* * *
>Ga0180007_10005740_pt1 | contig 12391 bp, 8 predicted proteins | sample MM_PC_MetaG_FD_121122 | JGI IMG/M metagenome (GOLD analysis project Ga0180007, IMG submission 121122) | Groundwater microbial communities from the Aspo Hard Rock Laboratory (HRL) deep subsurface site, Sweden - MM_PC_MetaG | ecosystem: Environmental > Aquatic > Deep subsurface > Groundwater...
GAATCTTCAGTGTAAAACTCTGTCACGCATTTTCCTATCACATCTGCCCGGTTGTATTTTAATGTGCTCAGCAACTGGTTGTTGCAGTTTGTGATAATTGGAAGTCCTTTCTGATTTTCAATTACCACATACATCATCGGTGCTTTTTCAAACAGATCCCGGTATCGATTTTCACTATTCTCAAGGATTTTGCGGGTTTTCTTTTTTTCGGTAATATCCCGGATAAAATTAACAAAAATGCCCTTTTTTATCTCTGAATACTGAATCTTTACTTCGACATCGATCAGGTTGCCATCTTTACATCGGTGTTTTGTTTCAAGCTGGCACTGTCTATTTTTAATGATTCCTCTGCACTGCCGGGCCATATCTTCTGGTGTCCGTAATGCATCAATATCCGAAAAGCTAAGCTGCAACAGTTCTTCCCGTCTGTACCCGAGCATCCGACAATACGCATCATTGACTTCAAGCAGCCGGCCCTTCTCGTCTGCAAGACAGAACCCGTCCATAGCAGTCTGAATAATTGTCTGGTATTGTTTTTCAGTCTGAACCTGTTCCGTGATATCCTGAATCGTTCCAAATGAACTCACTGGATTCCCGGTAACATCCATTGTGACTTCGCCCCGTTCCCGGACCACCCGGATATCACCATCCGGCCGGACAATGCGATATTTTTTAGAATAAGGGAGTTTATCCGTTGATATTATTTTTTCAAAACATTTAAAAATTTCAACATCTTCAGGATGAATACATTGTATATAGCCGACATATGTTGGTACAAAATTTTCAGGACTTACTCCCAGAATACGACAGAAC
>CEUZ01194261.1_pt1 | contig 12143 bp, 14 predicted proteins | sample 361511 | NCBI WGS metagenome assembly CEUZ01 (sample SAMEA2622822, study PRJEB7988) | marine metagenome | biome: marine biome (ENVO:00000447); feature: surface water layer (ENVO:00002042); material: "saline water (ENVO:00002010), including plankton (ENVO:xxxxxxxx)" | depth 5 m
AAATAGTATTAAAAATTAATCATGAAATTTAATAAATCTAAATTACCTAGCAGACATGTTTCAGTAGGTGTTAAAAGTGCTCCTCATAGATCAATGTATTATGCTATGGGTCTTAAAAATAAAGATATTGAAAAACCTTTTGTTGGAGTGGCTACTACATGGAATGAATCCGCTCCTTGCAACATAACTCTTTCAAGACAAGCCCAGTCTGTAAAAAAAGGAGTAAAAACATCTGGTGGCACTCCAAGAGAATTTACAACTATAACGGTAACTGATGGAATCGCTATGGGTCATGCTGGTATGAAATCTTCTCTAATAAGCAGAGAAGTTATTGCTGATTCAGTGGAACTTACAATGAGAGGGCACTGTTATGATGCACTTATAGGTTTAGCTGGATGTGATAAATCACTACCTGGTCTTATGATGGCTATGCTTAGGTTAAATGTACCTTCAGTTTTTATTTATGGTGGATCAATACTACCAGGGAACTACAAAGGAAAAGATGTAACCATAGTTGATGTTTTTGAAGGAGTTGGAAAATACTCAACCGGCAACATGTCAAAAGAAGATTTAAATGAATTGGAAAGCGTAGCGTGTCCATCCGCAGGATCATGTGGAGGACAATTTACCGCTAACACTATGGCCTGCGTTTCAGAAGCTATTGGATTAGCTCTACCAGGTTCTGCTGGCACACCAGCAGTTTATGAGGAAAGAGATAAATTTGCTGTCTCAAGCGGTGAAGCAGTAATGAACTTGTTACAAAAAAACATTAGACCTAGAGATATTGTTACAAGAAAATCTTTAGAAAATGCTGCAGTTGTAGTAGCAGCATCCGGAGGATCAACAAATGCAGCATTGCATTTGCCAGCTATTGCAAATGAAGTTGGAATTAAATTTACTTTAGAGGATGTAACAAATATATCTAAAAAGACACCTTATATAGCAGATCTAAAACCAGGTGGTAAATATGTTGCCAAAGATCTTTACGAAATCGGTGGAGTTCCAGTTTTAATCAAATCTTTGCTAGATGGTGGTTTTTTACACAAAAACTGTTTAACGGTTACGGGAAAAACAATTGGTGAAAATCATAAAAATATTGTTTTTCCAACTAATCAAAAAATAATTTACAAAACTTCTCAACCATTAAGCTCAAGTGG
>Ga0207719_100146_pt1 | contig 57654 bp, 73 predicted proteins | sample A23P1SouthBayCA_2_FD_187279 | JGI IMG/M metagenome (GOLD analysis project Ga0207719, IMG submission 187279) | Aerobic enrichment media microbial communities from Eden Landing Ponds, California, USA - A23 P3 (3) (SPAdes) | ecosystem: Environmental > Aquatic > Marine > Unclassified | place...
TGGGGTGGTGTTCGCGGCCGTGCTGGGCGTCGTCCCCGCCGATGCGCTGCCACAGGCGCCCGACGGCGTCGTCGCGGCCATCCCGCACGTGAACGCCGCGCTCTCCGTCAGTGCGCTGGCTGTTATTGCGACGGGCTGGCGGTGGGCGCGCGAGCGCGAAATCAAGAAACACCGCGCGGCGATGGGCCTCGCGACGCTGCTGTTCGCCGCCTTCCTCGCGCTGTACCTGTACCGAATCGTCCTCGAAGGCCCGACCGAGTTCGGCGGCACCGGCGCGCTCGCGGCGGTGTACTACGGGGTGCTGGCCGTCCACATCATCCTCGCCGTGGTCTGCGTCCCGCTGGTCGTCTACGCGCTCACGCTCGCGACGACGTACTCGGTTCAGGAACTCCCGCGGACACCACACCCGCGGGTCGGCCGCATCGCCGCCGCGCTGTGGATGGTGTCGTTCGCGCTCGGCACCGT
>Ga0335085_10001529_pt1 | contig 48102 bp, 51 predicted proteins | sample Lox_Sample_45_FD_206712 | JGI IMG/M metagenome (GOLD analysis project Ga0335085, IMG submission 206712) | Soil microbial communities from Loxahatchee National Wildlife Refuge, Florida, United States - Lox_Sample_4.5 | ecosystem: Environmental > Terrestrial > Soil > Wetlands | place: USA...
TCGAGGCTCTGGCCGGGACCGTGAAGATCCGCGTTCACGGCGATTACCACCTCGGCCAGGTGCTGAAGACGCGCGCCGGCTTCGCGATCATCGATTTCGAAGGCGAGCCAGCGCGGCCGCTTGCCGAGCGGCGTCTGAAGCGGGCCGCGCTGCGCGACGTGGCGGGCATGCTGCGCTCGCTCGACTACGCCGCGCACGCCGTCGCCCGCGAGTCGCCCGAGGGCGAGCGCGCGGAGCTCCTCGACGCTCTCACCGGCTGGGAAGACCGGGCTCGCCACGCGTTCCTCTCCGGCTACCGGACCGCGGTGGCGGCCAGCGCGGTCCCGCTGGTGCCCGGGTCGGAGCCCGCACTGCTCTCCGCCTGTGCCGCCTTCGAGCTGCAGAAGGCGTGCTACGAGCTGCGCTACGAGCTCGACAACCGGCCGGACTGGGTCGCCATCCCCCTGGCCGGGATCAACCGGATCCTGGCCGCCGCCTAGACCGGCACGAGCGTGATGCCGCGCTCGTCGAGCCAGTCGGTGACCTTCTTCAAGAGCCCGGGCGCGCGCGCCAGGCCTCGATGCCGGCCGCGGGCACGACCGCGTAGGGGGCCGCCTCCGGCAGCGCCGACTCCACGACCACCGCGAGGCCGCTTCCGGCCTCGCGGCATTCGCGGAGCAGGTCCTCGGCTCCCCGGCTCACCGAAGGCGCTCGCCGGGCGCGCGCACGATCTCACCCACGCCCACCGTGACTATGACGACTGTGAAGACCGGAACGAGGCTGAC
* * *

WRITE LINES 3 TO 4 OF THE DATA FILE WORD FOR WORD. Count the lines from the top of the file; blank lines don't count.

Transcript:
>CEUZ01194261.1_pt1 | contig 12143 bp, 14 predicted proteins | sample 361511 | NCBI WGS metagenome assembly CEUZ01 (sample SAMEA2622822, study PRJEB7988) | marine metagenome | biome: marine biome (ENVO:00000447); feature: surface water layer (ENVO:00002042); material: "saline water (ENVO:00002010), including plankton (ENVO:xxxxxxxx)" | depth 5 m
AAATAGTATTAAAAATTAATCATGAAATTTAATAAATCTAAATTACCTAGCAGACATGTTTCAGTAGGTGTTAAAAGTGCTCCTCATAGATCAATGTATTATGCTATGGGTCTTAAAAATAAAGATATTGAAAAACCTTTTGTTGGAGTGGCTACTACATGGAATGAATCCGCTCCTTGCAACATAACTCTTTCAAGACAAGCCCAGTCTGTAAAAAAAGGAGTAAAAACATCTGGTGGCACTCCAAGAGAATTTACAACTATAACGGTAACTGATGGAATCGCTATGGGTCATGCTGGTATGAAATCTTCTCTAATAAGCAGAGAAGTTATTGCTGATTCAGTGGAACTTACAATGAGAGGGCACTGTTATGATGCACTTATAGGTTTAGCTGGATGTGATAAATCACTACCTGGTCTTATGATGGCTATGCTTAGGTTAAATGTACCTTCAGTTTTTATTTATGGTGGATCAATACTACCAGGGAACTACAAAGGAAAAGATGTAACCATAGTTGATGTTTTTGAAGGAGTTGGAAAATACTCAACCGGCAACATGTCAAAAGAAGATTTAAATGAATTGGAAAGCGTAGCGTGTCCATCCGCAGGATCATGTGGAGGACAATTTACCGCTAACACTATGGCCTGCGTTTCAGAAGCTATTGGATTAGCTCTACCAGGTTCTGCTGGCACACCAGCAGTTTATGAGGAAAGAGATAAATTTGCTGTCTCAAGCGGTGAAGCAGTAATGAACTTGTTACAAAAAAACATTAGACCTAGAGATATTGTTACAAGAAAATCTTTAGAAAATGCTGCAGTTGTAGTAGCAGCATCCGGAGGATCAACAAATGCAGCATTGCATTTGCCAGCTATTGCAAATGAAGTTGGAATTAAATTTACTTTAGAGGATGTAACAAATATATCTAAAAAGACACCTTATATAGCAGATCTAAAACCAGGTGGTAAATATGTTGCCAAAGATCTTTACGAAATCGGTGGAGTTCCAGTTTTAATCAAATCTTTGCTAGATGGTGGTTTTTTACACAAAAACTGTTTAACGGTTACGGGAAAAACAATTGGTGAAAATCATAAAAATATTGTTTTTCCAACTAATCAAAAAATAATTTACAAAACTTCTCAACCATTAAGCTCAAGTGG